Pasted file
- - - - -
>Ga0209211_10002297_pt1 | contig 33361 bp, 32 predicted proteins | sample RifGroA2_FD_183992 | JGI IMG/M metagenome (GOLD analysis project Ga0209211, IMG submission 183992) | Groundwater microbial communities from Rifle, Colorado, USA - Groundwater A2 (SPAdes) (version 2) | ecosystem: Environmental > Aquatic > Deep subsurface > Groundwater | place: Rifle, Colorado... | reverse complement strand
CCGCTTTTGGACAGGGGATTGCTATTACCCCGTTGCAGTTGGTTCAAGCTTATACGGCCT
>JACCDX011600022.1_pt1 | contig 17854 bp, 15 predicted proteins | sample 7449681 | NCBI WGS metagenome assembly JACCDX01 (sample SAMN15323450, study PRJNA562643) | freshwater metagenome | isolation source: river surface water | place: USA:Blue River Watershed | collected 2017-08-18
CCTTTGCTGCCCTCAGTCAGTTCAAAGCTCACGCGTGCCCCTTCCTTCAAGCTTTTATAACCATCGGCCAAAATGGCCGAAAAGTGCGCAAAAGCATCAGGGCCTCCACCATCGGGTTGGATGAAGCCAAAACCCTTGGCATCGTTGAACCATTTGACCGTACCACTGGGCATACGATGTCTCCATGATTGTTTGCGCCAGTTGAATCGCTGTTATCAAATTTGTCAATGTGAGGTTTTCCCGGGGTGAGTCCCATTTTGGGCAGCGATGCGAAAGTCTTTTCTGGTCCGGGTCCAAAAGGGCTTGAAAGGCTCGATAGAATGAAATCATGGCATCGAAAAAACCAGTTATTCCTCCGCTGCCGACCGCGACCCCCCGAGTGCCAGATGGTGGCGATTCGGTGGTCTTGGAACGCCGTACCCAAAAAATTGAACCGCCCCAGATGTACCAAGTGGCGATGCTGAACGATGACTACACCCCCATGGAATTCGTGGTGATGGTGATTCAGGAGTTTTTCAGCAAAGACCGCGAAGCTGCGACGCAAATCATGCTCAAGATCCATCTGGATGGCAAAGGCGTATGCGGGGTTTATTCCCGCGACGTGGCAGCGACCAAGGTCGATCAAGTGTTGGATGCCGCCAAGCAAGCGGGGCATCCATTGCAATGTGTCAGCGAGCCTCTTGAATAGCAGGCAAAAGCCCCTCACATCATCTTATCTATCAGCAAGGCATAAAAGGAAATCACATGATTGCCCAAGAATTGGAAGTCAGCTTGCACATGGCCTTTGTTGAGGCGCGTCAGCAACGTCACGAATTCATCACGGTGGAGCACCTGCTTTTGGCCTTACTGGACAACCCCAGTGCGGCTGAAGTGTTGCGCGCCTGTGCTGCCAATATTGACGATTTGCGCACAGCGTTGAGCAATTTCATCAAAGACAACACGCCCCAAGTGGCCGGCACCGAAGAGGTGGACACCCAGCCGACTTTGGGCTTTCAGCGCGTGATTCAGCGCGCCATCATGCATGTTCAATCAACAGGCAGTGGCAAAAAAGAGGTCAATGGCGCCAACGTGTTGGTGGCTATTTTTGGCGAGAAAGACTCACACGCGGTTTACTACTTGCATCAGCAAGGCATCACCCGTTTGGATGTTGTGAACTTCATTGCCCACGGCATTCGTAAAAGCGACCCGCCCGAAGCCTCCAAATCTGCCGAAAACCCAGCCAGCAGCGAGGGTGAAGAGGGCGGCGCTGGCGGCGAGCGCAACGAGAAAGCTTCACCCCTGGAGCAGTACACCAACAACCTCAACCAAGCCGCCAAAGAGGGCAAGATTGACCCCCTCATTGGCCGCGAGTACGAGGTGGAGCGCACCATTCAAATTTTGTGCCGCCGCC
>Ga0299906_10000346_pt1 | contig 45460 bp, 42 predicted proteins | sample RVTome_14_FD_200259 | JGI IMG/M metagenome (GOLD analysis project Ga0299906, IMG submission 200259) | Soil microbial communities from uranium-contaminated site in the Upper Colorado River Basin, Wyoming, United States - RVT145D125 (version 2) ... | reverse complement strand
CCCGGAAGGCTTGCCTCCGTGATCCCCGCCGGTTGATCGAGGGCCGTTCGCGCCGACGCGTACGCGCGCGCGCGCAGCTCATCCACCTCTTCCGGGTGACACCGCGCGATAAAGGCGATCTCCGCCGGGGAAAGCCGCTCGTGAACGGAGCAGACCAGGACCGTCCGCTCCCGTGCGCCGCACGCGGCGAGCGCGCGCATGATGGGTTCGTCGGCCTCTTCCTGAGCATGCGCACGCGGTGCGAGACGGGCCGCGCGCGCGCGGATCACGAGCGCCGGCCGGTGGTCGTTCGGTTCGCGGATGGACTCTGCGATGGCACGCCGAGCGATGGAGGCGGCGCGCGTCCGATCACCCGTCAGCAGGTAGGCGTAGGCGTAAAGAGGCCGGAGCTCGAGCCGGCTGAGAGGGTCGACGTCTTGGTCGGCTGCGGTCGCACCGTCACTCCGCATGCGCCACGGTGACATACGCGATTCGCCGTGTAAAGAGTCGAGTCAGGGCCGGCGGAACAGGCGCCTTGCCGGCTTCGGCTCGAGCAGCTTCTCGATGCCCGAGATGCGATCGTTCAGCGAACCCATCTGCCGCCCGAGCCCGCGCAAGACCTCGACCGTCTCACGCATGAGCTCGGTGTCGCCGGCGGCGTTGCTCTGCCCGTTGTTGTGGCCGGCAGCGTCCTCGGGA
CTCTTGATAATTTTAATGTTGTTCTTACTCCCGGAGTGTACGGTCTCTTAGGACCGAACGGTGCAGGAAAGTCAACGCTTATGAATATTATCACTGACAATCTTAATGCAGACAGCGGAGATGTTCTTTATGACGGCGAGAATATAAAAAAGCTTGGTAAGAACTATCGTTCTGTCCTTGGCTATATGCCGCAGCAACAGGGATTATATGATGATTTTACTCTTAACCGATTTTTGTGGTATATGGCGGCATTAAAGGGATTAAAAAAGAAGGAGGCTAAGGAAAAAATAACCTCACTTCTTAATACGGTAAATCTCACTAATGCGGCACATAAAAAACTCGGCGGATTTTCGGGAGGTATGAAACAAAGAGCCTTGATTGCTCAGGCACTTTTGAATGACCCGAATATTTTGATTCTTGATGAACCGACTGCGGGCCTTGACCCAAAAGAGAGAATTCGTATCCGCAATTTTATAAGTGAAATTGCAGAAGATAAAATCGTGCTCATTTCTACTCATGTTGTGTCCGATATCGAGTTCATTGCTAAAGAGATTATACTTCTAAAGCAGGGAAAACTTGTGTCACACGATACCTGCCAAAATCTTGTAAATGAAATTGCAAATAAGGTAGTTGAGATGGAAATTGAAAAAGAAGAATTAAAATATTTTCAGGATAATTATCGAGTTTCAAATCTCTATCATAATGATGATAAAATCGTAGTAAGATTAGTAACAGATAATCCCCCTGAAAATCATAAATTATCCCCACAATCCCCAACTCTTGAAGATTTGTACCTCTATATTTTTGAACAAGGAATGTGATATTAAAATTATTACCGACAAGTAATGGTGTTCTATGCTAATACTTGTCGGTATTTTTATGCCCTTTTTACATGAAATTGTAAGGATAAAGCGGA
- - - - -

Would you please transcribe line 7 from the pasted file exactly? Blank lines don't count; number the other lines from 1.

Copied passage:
CTCTTGATAATTTTAATGTTGTTCTTACTCCCGGAGTGTACGGTCTCTTAGGACCGAACGGTGCAGGAAAGTCAACGCTTATGAATATTATCACTGACAATCTTAATGCAGACAGCGGAGATGTTCTTTATGACGGCGAGAATATAAAAAAGCTTGGTAAGAACTATCGTTCTGTCCTTGGCTATATGCCGCAGCAACAGGGATTATATGATGATTTTACTCTTAACCGATTTTTGTGGTATATGGCGGCATTAAAGGGATTAAAAAAGAAGGAGGCTAAGGAAAAAATAACCTCACTTCTTAATACGGTAAATCTCACTAATGCGGCACATAAAAAACTCGGCGGATTTTCGGGAGGTATGAAACAAAGAGCCTTGATTGCTCAGGCACTTTTGAATGACCCGAATATTTTGATTCTTGATGAACCGACTGCGGGCCTTGACCCAAAAGAGAGAATTCGTATCCGCAATTTTATAAGTGAAATTGCAGAAGATAAAATCGTGCTCATTTCTACTCATGTTGTGTCCGATATCGAGTTCATTGCTAAAGAGATTATACTTCTAAAGCAGGGAAAACTTGTGTCACACGATACCTGCCAAAATCTTGTAAATGAAATTGCAAATAAGGTAGTTGAGATGGAAATTGAAAAAGAAGAATTAAAATATTTTCAGGATAATTATCGAGTTTCAAATCTCTATCATAATGATGATAAAATCGTAGTAAGATTAGTAACAGATAATCCCCCTGAAAATCATAAATTATCCCCACAATCCCCAACTCTTGAAGATTTGTACCTCTATATTTTTGAACAAGGAATGTGATATTAAAATTATTACCGACAAGTAATGGTGTTCTATGCTAATACTTGTCGGTATTTTTATGCCCTTTTTACATGAAATTGTAAGGATAAAGCGGA